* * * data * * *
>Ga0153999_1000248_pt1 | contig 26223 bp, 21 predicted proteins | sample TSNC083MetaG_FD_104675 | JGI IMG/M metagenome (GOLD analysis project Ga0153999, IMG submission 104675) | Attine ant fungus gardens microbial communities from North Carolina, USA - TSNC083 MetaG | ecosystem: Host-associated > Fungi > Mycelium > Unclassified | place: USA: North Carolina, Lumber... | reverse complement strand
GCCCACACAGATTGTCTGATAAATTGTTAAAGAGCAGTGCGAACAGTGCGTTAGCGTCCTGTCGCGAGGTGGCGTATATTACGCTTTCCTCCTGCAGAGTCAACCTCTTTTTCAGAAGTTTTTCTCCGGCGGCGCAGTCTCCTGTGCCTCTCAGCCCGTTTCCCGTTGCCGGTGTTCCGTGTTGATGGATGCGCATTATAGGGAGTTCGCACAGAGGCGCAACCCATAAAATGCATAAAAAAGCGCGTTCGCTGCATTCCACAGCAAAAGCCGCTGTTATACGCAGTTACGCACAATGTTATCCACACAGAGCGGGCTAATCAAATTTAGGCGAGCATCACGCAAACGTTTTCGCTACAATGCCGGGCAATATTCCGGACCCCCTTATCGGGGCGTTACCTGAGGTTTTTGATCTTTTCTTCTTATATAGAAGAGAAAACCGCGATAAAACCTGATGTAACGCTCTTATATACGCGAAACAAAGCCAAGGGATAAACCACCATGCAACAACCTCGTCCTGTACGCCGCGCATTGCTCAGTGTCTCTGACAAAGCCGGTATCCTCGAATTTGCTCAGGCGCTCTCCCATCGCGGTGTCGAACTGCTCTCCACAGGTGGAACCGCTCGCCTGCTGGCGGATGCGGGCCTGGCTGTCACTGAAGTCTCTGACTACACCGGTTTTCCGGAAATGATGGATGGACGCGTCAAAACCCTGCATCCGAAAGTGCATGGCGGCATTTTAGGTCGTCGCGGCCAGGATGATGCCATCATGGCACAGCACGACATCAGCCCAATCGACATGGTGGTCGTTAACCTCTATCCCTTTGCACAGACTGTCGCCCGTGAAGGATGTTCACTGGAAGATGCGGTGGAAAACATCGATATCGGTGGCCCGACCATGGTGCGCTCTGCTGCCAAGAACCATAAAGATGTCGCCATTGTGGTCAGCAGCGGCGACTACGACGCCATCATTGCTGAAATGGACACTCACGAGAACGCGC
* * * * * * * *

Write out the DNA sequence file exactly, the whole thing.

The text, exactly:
>Ga0153999_1000248_pt1 | contig 26223 bp, 21 predicted proteins | sample TSNC083MetaG_FD_104675 | JGI IMG/M metagenome (GOLD analysis project Ga0153999, IMG submission 104675) | Attine ant fungus gardens microbial communities from North Carolina, USA - TSNC083 MetaG | ecosystem: Host-associated > Fungi > Mycelium > Unclassified | place: USA: North Carolina, Lumber... | reverse complement strand
GCCCACACAGATTGTCTGATAAATTGTTAAAGAGCAGTGCGAACAGTGCGTTAGCGTCCTGTCGCGAGGTGGCGTATATTACGCTTTCCTCCTGCAGAGTCAACCTCTTTTTCAGAAGTTTTTCTCCGGCGGCGCAGTCTCCTGTGCCTCTCAGCCCGTTTCCCGTTGCCGGTGTTCCGTGTTGATGGATGCGCATTATAGGGAGTTCGCACAGAGGCGCAACCCATAAAATGCATAAAAAAGCGCGTTCGCTGCATTCCACAGCAAAAGCCGCTGTTATACGCAGTTACGCACAATGTTATCCACACAGAGCGGGCTAATCAAATTTAGGCGAGCATCACGCAAACGTTTTCGCTACAATGCCGGGCAATATTCCGGACCCCCTTATCGGGGCGTTACCTGAGGTTTTTGATCTTTTCTTCTTATATAGAAGAGAAAACCGCGATAAAACCTGATGTAACGCTCTTATATACGCGAAACAAAGCCAAGGGATAAACCACCATGCAACAACCTCGTCCTGTACGCCGCGCATTGCTCAGTGTCTCTGACAAAGCCGGTATCCTCGAATTTGCTCAGGCGCTCTCCCATCGCGGTGTCGAACTGCTCTCCACAGGTGGAACCGCTCGCCTGCTGGCGGATGCGGGCCTGGCTGTCACTGAAGTCTCTGACTACACCGGTTTTCCGGAAATGATGGATGGACGCGTCAAAACCCTGCATCCGAAAGTGCATGGCGGCATTTTAGGTCGTCGCGGCCAGGATGATGCCATCATGGCACAGCACGACATCAGCCCAATCGACATGGTGGTCGTTAACCTCTATCCCTTTGCACAGACTGTCGCCCGTGAAGGATGTTCACTGGAAGATGCGGTGGAAAACATCGATATCGGTGGCCCGACCATGGTGCGCTCTGCTGCCAAGAACCATAAAGATGTCGCCATTGTGGTCAGCAGCGGCGACTACGACGCCATCATTGCTGAAATGGACACTCACGAGAACGCGC